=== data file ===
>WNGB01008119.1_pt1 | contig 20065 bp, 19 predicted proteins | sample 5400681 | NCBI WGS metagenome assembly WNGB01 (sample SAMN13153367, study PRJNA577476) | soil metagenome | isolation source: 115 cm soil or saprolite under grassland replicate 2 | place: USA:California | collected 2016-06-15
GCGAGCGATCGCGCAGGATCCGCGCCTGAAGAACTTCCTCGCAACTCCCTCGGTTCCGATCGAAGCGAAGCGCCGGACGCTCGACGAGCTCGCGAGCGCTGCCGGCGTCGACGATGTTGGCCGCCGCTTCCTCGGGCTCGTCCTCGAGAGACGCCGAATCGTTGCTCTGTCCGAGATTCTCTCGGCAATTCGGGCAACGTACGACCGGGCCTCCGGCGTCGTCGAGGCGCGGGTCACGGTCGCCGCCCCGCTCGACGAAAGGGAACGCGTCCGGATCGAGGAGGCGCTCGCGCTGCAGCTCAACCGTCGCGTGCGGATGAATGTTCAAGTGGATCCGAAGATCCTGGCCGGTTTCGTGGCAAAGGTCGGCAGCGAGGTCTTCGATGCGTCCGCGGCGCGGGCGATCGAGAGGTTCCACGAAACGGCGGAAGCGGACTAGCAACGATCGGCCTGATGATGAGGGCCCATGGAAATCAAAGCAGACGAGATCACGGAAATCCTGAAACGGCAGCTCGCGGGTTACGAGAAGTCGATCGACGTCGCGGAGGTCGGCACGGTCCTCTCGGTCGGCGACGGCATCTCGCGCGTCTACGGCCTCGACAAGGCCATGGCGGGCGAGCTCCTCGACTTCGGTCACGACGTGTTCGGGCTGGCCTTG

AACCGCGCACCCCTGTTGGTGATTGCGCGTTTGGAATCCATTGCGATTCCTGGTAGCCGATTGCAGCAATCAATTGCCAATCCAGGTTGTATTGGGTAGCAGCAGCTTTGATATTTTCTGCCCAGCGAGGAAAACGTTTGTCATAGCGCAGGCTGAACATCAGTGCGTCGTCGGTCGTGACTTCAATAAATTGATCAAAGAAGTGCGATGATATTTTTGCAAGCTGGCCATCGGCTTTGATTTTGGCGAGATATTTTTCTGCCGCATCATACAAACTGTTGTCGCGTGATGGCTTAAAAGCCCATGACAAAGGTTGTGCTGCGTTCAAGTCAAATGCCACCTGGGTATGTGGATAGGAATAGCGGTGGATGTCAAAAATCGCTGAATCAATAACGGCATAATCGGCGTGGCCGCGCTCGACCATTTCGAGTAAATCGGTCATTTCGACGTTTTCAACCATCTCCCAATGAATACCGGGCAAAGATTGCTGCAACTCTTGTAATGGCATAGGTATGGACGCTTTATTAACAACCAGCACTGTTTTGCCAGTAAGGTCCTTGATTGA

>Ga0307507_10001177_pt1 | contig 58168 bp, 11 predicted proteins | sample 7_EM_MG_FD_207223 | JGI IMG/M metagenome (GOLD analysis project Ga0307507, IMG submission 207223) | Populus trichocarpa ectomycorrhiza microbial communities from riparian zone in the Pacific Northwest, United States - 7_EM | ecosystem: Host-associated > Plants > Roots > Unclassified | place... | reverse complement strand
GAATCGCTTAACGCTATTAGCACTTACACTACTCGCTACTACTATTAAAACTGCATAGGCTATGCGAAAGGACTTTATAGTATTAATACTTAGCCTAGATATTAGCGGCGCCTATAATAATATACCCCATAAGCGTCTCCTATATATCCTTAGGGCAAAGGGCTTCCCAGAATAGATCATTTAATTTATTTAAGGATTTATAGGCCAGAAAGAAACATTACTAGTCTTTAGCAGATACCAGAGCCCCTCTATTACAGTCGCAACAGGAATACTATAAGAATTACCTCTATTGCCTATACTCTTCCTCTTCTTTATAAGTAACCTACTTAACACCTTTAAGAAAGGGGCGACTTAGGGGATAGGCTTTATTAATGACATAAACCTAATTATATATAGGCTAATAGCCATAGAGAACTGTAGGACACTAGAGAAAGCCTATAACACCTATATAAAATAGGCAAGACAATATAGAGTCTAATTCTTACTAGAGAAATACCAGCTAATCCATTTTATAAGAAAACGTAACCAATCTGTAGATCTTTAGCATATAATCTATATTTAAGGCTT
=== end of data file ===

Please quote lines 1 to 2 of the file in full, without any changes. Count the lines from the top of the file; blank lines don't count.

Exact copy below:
>WNGB01008119.1_pt1 | contig 20065 bp, 19 predicted proteins | sample 5400681 | NCBI WGS metagenome assembly WNGB01 (sample SAMN13153367, study PRJNA577476) | soil metagenome | isolation source: 115 cm soil or saprolite under grassland replicate 2 | place: USA:California | collected 2016-06-15
GCGAGCGATCGCGCAGGATCCGCGCCTGAAGAACTTCCTCGCAACTCCCTCGGTTCCGATCGAAGCGAAGCGCCGGACGCTCGACGAGCTCGCGAGCGCTGCCGGCGTCGACGATGTTGGCCGCCGCTTCCTCGGGCTCGTCCTCGAGAGACGCCGAATCGTTGCTCTGTCCGAGATTCTCTCGGCAATTCGGGCAACGTACGACCGGGCCTCCGGCGTCGTCGAGGCGCGGGTCACGGTCGCCGCCCCGCTCGACGAAAGGGAACGCGTCCGGATCGAGGAGGCGCTCGCGCTGCAGCTCAACCGTCGCGTGCGGATGAATGTTCAAGTGGATCCGAAGATCCTGGCCGGTTTCGTGGCAAAGGTCGGCAGCGAGGTCTTCGATGCGTCCGCGGCGCGGGCGATCGAGAGGTTCCACGAAACGGCGGAAGCGGACTAGCAACGATCGGCCTGATGATGAGGGCCCATGGAAATCAAAGCAGACGAGATCACGGAAATCCTGAAACGGCAGCTCGCGGGTTACGAGAAGTCGATCGACGTCGCGGAGGTCGGCACGGTCCTCTCGGTCGGCGACGGCATCTCGCGCGTCTACGGCCTCGACAAGGCCATGGCGGGCGAGCTCCTCGACTTCGGTCACGACGTGTTCGGGCTGGCCTTG